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Group effort

Eighteen people from Christ Lutheran Church in Cottonwood and Our Savior’s Lutheran Church in New Ulm are headed to Tanzania on a mission trip at the end of October

October 6, 2012
By Steve Browne , Marshall Independent

Members of two Lutheran churches in Cottonwood and New Ulm are going to Tanzania later this month.

Eighteen members of Christ Lutheran Church in Cottonwood and Our Saviors Lutheran Church in New Ulm will spend 16 days assisting with projects at the Kikatiti Secondary School, managed by the Meru Diocese of the Evangelical Lutheran Church of Tanzania.

"In 1998-99 the New Ulm church and Christ Lutheran got involved with the church in Tanzania," said Becky Timm, a member of the delegation from Cottonwood. "The school system in Tanzania was in very poor condition. The government had taken them over and didn't manage them very well, so they asked the churches to take over."

Article Photos

Submitted photo
Pictured, from left: Terry Timm, Becky Timm, Denise Thomas, Laura Olson, Eric Anderson and Jonathon Olson.

The project, originally organized by Doug and Linda Dybsetter from New Ulm, has since 2000, helped raise funds to build classrooms, dormitories, a dining hall, and science lab.

"I was at the time on the Southwest Minnesota Synod Mission Board, and that's how I heard about it," said Timm. "My husband and I had often talked about going on a mission trip. We were originally there in 2000, the school had 60 students and three teachers who hadn't been paid in three months."

Linda Dybsetter died about six years ago, after their last trip to Tanzania, according to Timm. The project is now managed by Bill Koeckeritz, a retired businessman in New Ulm who has been involved since the project first started.

"Some good friends of mine, the Dybsetters, members of Our Saviors, and I had gone down to Homestead, Florida, to help after the hurricane," Koeckeritz said.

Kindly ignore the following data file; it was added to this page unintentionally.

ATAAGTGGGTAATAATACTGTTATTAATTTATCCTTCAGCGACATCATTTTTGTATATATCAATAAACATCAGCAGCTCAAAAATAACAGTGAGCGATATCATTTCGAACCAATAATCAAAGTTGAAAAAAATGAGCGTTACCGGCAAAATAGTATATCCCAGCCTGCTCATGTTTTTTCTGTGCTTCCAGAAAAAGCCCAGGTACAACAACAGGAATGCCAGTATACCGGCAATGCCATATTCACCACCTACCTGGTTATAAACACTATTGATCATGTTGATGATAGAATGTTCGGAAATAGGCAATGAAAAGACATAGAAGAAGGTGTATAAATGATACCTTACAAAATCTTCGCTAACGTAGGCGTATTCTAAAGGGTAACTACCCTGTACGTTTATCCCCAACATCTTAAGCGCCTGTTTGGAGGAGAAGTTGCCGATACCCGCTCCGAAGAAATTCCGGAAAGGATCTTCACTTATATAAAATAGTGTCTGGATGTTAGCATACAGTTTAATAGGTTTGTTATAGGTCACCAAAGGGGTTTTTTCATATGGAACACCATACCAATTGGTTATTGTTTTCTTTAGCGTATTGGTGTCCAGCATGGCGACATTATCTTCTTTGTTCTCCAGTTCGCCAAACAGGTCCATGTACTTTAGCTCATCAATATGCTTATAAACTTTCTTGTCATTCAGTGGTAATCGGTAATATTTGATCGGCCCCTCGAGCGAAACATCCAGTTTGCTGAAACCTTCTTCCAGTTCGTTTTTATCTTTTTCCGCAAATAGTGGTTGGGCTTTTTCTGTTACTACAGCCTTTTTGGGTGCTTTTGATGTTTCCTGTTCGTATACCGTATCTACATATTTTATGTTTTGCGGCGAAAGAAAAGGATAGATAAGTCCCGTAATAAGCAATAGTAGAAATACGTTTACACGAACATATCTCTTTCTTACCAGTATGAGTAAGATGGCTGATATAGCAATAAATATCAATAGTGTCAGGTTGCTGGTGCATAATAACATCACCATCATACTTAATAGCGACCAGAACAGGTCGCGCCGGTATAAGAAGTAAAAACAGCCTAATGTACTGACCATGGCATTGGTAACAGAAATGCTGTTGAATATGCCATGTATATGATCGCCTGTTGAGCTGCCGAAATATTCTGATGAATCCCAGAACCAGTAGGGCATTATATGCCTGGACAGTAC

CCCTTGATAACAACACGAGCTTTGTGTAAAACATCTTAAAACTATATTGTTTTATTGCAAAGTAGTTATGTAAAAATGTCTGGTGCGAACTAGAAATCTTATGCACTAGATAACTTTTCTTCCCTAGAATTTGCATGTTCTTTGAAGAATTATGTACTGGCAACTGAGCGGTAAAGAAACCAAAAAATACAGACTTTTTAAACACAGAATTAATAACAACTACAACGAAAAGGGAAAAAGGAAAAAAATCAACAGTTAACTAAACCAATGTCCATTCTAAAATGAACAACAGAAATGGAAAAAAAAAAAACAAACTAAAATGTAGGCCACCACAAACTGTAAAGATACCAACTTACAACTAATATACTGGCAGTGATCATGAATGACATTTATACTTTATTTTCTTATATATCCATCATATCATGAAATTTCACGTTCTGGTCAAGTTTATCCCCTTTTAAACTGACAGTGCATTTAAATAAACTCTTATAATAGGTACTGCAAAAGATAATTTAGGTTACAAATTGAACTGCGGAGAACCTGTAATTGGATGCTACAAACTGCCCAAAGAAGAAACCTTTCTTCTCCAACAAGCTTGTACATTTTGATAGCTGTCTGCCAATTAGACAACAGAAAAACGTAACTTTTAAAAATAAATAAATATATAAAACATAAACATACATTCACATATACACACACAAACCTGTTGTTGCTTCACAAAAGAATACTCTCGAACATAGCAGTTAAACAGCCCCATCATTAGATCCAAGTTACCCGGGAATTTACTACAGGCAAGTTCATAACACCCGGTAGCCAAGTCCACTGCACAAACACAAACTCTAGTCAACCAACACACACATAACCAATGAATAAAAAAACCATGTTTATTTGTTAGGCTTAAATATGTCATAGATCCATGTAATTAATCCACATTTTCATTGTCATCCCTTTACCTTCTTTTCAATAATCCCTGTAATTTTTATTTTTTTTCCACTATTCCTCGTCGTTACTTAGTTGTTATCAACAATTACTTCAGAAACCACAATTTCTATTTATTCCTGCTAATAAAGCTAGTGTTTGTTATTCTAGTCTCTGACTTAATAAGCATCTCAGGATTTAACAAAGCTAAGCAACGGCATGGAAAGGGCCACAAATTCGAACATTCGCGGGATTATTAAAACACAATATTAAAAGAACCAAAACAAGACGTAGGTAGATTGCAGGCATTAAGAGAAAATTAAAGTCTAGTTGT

"Doug said, 'Someday I want you to help sell my business, we want to become missionaries.' Well I did. Then they said, 'You have to visit us.'"

In 2000, Koeckeritz helped raise $10,000 to install a concrete floor, windows, and doors in the school. He returned in 2003, and 2006, to help organize the scholarship program.

Primary schooling is free in Tanzania, and about 70 percent of school-age children attend. But secondary school costs from $250 to $400 per year, and the attendance rate drops to about one in twenty, in a country where average annual income is about $600 per year.

Now the school has about 1,500 students and the churches fund 100 scholarships, Koeckeritz said.

Today the church group is raising money to dig a deep water well and filtration system for the school, fund scholarships, provide vision care and dental hygiene.

According to Timm, the only drinkable water is piped five miles from Mount Meru. If the water supply is interrupted the school has to close. Many children miss school because of the necessity of carrying water long distances to their villages.

Digging the well, and installing a filtration system and storage tank will cost an estimated $30,000.

This trip the group will return with a eye auto refractor donated by Dr. Steve Akre, an optometrist in New Ulm. The machine will enable local people to diagnose glasses prescriptions that can be filled in New Ulm. There will also be three registered nurses, two medical technicians and a dental hygienist in the group.

 
 

 

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